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“It took more than one man to change my name to Shanghai Lily,” purrs Marlene Dietrich in Josef von Sternberg’s film 1932 adaptation of Harry Hervey’s book Shanghai Express. She certainly has her well-manicured talons sunk into more men than she can count in this exotic far-Eastern, chiaroscuro-cinematographic adventure. Among her fellow passengers on the Shanghai Express are her disenchanted former fiance’, unshakable British medical officer Clive Brook; over-zealous missionary Lawrence Grant; dope smuggler Gustav von Seyffertitz; and enigmatic Eurasian businessman Warner Oland. Coincidently, Oland made frequent appearances in other China-themed movies, most notably as Charlie Chan, the benevolent and heroic Chinese detective based in Honolulu as well as a future movie character for this article.
As the train chugs through the more treacherous passages of war-torn China, Oland reveals himself as the leader of a rebel group, who plans to hold the passengers hostage to secure the release of his imprisoned constituents. In Boule de Suif fashion, Dietrich, who portrays a notorious “Chinese coaster” has remained sexually remote throughout the trip, gives herself to Oland to save the life of Brook, the man she truly loves. Directed by Josef von Sternberg at his most orgiastic (check out the long, lingering dissolves!), Shanghai Express is 80% style and 20% substance.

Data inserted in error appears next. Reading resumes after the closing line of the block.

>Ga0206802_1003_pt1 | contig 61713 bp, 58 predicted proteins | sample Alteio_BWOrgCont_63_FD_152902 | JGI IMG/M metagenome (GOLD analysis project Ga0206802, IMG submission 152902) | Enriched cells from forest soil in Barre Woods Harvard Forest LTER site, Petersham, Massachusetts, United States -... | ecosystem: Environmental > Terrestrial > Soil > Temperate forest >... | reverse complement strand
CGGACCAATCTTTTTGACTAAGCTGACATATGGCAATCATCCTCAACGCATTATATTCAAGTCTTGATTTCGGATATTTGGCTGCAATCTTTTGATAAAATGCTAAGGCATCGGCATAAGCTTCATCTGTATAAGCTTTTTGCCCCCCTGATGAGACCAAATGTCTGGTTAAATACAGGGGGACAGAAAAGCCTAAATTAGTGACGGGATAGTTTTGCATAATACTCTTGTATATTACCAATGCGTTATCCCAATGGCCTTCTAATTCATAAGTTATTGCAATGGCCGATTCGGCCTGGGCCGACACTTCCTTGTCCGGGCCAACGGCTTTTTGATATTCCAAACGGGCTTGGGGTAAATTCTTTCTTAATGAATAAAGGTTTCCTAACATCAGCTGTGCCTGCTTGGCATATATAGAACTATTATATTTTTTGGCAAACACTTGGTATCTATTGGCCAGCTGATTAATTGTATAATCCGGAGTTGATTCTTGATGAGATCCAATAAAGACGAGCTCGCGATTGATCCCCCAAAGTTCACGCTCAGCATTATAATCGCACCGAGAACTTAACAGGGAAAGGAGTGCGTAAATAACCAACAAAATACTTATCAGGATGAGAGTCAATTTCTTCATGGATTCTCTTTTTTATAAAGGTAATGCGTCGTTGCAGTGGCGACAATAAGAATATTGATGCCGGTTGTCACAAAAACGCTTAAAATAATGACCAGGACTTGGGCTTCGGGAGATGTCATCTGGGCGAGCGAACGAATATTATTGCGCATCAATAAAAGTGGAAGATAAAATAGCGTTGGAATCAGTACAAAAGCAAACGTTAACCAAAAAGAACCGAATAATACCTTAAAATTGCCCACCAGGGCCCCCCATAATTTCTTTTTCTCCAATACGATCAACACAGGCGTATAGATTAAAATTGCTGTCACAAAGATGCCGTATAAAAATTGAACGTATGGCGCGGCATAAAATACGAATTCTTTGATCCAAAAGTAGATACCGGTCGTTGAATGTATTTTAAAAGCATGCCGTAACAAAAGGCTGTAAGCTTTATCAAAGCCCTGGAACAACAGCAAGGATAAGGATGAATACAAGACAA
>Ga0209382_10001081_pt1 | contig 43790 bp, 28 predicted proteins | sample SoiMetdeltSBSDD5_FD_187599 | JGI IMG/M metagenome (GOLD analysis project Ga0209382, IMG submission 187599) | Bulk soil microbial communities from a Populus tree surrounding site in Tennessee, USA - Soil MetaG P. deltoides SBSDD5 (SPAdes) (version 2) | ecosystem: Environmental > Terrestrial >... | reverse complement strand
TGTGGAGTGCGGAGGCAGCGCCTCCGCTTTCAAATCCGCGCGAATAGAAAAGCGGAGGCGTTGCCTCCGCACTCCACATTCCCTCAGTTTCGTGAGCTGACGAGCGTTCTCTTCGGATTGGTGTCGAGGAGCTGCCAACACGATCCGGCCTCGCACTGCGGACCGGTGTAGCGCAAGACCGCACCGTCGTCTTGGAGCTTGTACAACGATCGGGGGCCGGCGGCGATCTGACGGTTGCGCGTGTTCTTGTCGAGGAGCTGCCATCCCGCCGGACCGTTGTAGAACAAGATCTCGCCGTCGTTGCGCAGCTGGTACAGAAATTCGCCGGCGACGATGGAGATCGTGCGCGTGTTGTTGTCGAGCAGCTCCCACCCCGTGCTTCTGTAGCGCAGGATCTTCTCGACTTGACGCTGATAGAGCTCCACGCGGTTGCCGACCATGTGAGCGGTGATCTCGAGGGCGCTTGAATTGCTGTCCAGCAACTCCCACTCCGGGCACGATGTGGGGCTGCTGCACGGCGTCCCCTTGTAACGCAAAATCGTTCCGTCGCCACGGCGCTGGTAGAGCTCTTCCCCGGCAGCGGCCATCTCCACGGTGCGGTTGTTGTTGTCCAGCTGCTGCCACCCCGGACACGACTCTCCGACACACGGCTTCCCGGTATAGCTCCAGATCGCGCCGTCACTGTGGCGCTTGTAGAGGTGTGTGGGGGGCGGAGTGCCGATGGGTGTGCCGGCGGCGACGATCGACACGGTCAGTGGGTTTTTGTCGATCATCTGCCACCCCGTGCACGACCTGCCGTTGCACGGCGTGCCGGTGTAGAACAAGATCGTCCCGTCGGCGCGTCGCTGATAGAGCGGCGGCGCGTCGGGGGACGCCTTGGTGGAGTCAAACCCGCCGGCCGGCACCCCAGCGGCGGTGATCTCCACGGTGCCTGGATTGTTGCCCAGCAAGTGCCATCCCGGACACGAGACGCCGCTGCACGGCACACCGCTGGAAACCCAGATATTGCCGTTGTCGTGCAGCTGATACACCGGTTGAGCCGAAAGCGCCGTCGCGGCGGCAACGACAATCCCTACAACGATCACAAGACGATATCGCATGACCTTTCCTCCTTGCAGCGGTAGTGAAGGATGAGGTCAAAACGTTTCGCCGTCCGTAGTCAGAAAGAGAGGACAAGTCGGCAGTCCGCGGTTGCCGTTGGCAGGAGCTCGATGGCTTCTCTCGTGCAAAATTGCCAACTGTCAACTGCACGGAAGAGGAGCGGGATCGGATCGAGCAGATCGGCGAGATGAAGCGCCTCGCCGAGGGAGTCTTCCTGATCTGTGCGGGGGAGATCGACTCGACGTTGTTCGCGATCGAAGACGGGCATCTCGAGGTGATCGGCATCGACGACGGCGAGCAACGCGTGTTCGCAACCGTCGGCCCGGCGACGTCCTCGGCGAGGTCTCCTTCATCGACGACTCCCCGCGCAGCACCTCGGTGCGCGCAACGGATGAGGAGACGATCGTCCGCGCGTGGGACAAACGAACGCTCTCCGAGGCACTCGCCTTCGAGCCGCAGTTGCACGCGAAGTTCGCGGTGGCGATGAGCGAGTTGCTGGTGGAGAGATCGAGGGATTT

This article is about China’s 3 largest and most visible geriatric care developments to date. I warn you in advance, this article is painfully long but the information conveyed is important for those interested in senior living in China. Each of these projects has been in the market for at least 2 years and in one case nearly 5 years. I call them CCRC’s (continuing care retirement communities) because, well, that is what they set out to be and in some part that is what the developers have accomplished…or, better yet, are clearly struggling to accomplish. One of these developments had the benefit of limited foreign assistance, the others did not. The one that did clearly benefited and consequently has the best aged-care program in China today. All are chugging along with common weaknesses and each has their strengths. In sum, it is a mixed bag and to the inexperienced eye (read: China senior living experience, not western senior living experience; I say this as nearly all western geriatric care practitioners who see their first China project immediately conclude that all China senior care is a train wreck) it might seem as if the idea of senior living in China is just on the wrong track. But it is early and the train hasn’t left the station, at least not just yet.